- Associated Press - Tuesday, September 22, 2015

CHARLESTON, W.Va. (AP) - West Virginians can carry firearms to many city swimming pools, tennis courts and afterschool centers under gun protections okayed by state lawmakers and their governor in 2014. Now those officials in the gun-friendly state are debating whether to ratchet up security at their own Capitol.

At the gold-domed Capitol in Charleston, there are no metal detectors to walk through at the building’s numerous, spread-out entrances or doors to legislative chambers. There aren’t any X-ray machines to scan packages. Visitors generally come and go freely to the Capitol building - though guns are generally illegal on the stately tree-lined grounds.

Senate President Bill Cole, R-Mercer, called it “ridiculous in these days and times” that Capitol security is laxer than at surrounding state buildings in the complex fronting the Kanawha River in Charleston. He said lawmakers should consider metal detectors or other security controls.

“I feel responsible for the safety of everybody,” said Cole, a Republican candidate for governor. “It isn’t just me, or him. It’s the staff. There’s no question: a little bit of prevention.”

Democratic Gov. Earl Ray Tomblin said he’s leaning toward enhanced security as lawmakers and the administration’s public safety arm continue meetings to discuss options. Cole said any changes they approve should be in place before the Legislature convenes in January.

Cole cited violent attacks at government buildings, including last October’s attack in which a gunman killed a soldier at Canada’s war memorial in Ottawa before storming Parliament and being shot to death. In 2007 a state trooper in Colorado shot dead a man who carried a handgun into that Capitol declaring “I am the emperor.” At the time, no guards stood at the Colorado Capitol’s entrances, and permanent metal detectors have since been installed.

Nationwide, 28 state capitols have metal detectors, two only have armed guards and 20 have no metal detectors, according to the National Conference of State Legislatures. States such as Texas, Utah, Virginia and Kansas let people carry guns in the state Capitol, though procedure varies on whether visitors must pass through metal detectors or have gun permits.

The argument commonly made against additional security is that “the Capitol is a public building, citizens should have access to their legislators and to the legislative process,” said Diane Chaffin of the National Conference of State Legislatures.

In 2014, state lawmakers backed by Tomblin made it impossible for city officials to ban guns at such facilities as city swimming pools, tennis courts, after-school centers and similar recreational venues. The new law allows only people with concealed carry permits to bring guns to those locations, but they must “out of view and access to others” - or lock them in their cars out of sight.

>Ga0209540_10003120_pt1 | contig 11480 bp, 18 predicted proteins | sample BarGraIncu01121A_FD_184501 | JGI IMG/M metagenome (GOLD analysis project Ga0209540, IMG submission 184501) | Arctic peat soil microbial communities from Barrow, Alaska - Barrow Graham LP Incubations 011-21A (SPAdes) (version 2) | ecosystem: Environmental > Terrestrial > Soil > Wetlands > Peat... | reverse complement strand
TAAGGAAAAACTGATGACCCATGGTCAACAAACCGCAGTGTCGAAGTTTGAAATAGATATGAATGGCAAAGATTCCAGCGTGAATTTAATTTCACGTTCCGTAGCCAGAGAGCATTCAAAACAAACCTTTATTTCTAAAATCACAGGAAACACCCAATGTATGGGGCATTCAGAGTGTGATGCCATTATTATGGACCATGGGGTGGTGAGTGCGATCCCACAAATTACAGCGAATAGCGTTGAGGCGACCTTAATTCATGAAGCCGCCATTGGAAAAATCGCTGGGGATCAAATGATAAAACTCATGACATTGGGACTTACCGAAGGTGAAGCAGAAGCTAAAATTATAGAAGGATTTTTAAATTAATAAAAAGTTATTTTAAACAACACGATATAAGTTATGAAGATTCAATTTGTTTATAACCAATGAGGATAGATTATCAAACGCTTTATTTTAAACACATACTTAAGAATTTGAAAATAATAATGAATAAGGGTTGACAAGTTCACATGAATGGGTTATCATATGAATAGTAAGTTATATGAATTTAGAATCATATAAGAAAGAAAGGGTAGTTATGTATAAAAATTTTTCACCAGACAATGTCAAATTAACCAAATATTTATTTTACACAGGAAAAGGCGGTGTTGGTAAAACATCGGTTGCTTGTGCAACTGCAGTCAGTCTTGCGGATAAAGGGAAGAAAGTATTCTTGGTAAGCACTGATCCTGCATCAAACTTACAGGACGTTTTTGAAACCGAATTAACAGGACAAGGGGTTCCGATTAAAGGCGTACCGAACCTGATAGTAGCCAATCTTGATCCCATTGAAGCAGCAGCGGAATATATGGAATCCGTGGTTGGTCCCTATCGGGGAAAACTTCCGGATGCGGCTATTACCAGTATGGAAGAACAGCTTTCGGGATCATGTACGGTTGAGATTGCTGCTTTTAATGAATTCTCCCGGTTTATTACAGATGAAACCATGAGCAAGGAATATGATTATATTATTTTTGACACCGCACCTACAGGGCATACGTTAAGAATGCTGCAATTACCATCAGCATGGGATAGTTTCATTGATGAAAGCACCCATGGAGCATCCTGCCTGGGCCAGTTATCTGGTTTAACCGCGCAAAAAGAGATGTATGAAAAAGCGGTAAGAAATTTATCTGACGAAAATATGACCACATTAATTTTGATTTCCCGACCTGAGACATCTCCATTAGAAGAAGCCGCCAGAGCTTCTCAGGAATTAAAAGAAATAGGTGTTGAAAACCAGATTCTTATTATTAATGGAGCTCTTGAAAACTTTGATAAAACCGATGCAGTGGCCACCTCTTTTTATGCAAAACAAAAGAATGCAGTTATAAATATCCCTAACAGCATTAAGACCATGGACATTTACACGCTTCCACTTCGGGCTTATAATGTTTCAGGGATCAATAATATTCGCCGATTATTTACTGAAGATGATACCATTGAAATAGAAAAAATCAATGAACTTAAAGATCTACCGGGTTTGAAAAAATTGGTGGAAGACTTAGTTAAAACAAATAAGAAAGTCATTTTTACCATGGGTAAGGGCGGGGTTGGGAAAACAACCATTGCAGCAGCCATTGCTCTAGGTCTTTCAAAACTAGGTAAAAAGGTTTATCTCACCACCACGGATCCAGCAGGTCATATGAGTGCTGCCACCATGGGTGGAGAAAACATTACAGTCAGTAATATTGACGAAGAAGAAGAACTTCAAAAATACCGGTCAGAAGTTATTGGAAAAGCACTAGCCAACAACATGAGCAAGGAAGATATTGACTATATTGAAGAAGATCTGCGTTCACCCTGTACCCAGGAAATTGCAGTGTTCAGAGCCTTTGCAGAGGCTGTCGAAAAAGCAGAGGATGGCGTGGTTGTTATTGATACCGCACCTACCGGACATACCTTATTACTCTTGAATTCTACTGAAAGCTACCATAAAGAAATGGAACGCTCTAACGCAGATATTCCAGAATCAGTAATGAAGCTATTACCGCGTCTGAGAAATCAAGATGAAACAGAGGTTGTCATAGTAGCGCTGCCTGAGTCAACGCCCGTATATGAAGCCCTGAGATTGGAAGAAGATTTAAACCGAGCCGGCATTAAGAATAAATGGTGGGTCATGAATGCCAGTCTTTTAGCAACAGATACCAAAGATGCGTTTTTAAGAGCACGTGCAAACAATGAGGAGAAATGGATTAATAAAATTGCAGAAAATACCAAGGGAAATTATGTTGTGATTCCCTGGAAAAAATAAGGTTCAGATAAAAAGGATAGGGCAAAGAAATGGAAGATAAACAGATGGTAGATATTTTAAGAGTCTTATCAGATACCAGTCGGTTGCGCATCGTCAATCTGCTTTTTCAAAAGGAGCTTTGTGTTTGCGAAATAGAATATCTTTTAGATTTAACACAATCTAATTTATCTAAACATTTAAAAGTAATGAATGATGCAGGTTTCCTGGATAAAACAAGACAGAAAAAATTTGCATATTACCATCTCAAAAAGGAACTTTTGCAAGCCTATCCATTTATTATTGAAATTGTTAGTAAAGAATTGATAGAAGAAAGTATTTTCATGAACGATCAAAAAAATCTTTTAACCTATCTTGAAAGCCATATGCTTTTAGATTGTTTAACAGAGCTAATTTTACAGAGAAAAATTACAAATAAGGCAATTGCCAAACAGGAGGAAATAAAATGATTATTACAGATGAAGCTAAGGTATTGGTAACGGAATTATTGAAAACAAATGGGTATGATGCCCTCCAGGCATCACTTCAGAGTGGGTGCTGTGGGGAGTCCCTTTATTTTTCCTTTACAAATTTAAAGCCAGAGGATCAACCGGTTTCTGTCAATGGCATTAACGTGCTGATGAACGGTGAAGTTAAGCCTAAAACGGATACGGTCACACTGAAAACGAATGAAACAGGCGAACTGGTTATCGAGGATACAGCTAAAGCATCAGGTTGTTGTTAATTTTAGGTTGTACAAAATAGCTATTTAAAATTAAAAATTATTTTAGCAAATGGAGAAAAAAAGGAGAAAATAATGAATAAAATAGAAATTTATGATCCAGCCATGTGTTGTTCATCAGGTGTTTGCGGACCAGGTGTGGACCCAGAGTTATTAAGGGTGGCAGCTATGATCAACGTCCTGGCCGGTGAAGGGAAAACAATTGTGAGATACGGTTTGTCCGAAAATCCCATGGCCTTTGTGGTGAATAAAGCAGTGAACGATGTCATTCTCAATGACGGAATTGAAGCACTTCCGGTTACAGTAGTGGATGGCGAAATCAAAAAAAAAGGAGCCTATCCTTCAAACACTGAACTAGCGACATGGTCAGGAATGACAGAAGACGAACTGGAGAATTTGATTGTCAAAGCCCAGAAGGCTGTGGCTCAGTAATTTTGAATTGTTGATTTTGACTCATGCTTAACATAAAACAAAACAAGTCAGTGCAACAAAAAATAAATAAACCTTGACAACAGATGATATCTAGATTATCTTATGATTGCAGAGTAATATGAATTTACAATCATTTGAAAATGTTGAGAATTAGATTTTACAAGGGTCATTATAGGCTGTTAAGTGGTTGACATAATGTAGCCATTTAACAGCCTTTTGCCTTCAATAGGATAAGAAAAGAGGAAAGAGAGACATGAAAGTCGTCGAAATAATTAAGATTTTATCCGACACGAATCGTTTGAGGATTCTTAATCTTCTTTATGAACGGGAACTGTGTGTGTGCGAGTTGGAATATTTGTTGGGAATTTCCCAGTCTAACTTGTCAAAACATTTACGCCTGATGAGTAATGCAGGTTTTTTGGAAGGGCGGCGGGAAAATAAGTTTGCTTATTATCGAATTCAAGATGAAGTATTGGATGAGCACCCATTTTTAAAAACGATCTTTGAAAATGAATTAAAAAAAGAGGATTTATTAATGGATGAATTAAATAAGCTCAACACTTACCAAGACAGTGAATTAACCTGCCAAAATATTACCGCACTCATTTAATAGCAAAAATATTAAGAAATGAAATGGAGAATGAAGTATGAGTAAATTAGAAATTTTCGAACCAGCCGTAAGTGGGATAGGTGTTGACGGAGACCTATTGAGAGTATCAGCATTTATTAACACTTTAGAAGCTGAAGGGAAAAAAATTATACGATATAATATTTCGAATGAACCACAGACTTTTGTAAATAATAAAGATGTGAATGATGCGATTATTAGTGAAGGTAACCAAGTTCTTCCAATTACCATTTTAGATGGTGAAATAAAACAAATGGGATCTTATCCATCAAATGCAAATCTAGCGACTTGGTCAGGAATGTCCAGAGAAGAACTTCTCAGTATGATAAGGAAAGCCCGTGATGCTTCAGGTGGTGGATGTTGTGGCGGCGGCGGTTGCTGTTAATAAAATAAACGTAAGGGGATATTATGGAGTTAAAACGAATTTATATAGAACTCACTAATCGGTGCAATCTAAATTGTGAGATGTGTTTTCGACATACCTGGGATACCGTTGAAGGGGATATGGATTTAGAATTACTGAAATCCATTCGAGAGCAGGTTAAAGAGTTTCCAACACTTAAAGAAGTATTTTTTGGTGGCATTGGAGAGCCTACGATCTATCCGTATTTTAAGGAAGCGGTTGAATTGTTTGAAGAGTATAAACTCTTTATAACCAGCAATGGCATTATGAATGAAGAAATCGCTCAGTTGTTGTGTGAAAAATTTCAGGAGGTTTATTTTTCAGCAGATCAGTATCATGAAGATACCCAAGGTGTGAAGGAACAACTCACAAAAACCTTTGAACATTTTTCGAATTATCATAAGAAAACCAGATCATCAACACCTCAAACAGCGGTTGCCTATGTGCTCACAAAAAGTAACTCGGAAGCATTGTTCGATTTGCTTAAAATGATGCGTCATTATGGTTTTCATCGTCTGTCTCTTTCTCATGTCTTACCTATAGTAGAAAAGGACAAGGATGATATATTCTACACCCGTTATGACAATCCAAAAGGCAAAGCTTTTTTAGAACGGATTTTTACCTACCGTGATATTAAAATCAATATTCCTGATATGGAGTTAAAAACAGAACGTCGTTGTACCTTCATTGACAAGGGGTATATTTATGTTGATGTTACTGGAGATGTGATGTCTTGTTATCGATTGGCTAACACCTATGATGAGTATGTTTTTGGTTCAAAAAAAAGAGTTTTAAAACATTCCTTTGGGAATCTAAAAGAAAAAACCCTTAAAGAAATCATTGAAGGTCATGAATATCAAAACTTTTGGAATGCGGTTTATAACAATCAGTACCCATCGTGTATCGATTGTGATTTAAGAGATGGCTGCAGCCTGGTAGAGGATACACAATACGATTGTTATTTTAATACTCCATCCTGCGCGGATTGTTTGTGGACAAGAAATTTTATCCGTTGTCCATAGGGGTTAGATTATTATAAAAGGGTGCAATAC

The city of Charleston is challenging the change in court, contending it’s a felony to bring guns to places hosting school events, including recreation facilities.

“I’ve never looked for consistency up there,” Charleston Mayor Danny Jones said of the Legislature.

In a firearm-friendly state, however, only five lawmakers opposed that bill.

One of those who oppose looser gun restrictions, Del. Nancy Guthrie, questioned why Cole and others now seek more security where they work.

“I do find it ironic that he wants to put all these protections up but he’s probably one of the leading proponents of allowing people to carry guns into a day care center, or a community center, or onto a ballfield where kids are playing sports,” said Guthrie, a Kanawha County Democrat.

Democratic House Minority Leader Tim Miley, who backed the recreation center bill as former House speaker, said Capitol security is different. He said high-profile buildings could be sought out by individuals wishing to make statements through violence.

“Usually, the buildings that have the security house people and property that proceed to be the reason for a person’s unhappiness,” said Miley, who advocates heightened security.

Tomblin said plans for metal detectors were drawn up after the September 2001 terrorist attacks, but implemented only in the Capitol’s surrounding buildings.

In addition to hosting the Legislature, governor’s office and other state offices, the Capitol complex is home to the West Virginia Supreme Court, which does employ an X-ray machine and metal detector when in session.

This year, Tomblin signed legislation letting people with concealed carry permits keep guns in their cars at the Capitol. Tomblin also vetoed a push to eliminate the permit required to carry concealed guns.

Currently, the state is undergoing a $3 million security project to add a fence around the Governor’s Mansion and convert two Capitol parking lots into a bus turnaround.

The West Virginia Citizens Defense League wouldn’t mind added security like metal detectors if lawmakers underwent the same security screenings as citizens, said Keith Morgan, president of that gun rights group.

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